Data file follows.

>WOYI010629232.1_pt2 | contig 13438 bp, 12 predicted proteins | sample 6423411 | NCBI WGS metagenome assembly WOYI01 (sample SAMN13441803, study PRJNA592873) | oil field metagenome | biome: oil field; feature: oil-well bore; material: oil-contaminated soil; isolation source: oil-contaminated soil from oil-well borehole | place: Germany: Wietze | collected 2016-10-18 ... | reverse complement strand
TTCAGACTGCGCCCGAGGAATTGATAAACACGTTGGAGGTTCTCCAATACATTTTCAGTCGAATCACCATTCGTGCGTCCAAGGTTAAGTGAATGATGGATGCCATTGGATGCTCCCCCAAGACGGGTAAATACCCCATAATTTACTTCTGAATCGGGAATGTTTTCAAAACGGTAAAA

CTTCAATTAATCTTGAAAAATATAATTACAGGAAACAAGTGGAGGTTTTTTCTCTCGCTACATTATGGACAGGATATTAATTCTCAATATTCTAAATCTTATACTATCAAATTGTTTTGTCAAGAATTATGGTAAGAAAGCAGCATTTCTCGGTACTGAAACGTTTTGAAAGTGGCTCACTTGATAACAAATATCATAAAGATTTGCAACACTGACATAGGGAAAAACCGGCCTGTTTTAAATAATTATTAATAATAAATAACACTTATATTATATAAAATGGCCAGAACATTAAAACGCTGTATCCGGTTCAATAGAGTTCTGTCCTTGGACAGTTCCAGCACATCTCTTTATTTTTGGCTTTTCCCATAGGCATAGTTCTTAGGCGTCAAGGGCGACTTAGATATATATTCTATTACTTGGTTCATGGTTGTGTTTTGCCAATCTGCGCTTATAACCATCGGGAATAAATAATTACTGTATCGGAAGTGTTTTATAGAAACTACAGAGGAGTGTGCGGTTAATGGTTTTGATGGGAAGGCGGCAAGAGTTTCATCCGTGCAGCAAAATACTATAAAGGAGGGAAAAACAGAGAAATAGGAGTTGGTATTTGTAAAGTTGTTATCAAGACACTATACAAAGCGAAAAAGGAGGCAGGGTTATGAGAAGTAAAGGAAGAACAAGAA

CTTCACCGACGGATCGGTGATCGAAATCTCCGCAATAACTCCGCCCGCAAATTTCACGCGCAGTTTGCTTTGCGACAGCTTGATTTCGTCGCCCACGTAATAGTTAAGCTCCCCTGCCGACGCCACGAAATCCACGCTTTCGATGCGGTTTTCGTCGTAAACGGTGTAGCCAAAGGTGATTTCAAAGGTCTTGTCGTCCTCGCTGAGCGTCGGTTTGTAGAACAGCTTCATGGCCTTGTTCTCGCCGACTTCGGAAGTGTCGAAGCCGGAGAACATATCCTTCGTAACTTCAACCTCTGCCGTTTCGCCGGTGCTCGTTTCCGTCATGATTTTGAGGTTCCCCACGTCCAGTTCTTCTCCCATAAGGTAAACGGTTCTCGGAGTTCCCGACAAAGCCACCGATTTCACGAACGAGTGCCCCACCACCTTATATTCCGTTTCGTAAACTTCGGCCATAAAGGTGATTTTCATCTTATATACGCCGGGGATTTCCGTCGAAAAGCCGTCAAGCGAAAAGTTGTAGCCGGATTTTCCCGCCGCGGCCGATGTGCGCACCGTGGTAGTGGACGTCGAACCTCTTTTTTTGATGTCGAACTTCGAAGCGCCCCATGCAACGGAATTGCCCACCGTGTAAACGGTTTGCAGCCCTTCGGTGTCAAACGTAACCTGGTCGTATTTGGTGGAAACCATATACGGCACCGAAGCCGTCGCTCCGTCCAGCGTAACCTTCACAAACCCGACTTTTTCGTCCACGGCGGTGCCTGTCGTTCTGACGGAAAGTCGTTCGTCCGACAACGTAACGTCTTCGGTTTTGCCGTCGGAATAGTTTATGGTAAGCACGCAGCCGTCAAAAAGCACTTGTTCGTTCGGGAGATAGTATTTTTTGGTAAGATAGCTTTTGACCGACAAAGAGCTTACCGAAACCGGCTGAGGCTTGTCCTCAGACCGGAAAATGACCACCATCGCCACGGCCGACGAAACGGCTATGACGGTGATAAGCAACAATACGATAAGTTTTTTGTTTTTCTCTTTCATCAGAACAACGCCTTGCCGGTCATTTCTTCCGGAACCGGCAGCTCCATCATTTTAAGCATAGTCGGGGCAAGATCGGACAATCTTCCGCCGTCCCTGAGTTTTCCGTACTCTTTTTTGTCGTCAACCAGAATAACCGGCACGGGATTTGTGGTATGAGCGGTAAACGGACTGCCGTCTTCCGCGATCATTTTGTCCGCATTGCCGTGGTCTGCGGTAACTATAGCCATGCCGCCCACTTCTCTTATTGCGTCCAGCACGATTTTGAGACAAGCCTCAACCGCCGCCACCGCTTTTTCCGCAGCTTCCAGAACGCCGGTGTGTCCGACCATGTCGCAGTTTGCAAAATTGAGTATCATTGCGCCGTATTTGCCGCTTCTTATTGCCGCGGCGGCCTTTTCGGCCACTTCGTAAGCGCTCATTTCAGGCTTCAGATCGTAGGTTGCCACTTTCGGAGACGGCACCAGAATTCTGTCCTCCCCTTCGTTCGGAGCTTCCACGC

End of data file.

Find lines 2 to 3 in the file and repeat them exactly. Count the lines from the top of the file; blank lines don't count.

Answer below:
TTCAGACTGCGCCCGAGGAATTGATAAACACGTTGGAGGTTCTCCAATACATTTTCAGTCGAATCACCATTCGTGCGTCCAAGGTTAAGTGAATGATGGATGCCATTGGATGCTCCCCCAAGACGGGTAAATACCCCATAATTTACTTCTGAATCGGGAATGTTTTCAAAACGGTAAAA

CTTCAATTAATCTTGAAAAATATAATTACAGGAAACAAGTGGAGGTTTTTTCTCTCGCTACATTATGGACAGGATATTAATTCTCAATATTCTAAATCTTATACTATCAAATTGTTTTGTCAAGAATTATGGTAAGAAAGCAGCATTTCTCGGTACTGAAACGTTTTGAAAGTGGCTCACTTGATAACAAATATCATAAAGATTTGCAACACTGACATAGGGAAAAACCGGCCTGTTTTAAATAATTATTAATAATAAATAACACTTATATTATATAAAATGGCCAGAACATTAAAACGCTGTATCCGGTTCAATAGAGTTCTGTCCTTGGACAGTTCCAGCACATCTCTTTATTTTTGGCTTTTCCCATAGGCATAGTTCTTAGGCGTCAAGGGCGACTTAGATATATATTCTATTACTTGGTTCATGGTTGTGTTTTGCCAATCTGCGCTTATAACCATCGGGAATAAATAATTACTGTATCGGAAGTGTTTTATAGAAACTACAGAGGAGTGTGCGGTTAATGGTTTTGATGGGAAGGCGGCAAGAGTTTCATCCGTGCAGCAAAATACTATAAAGGAGGGAAAAACAGAGAAATAGGAGTTGGTATTTGTAAAGTTGTTATCAAGACACTATACAAAGCGAAAAAGGAGGCAGGGTTATGAGAAGTAAAGGAAGAACAAGAA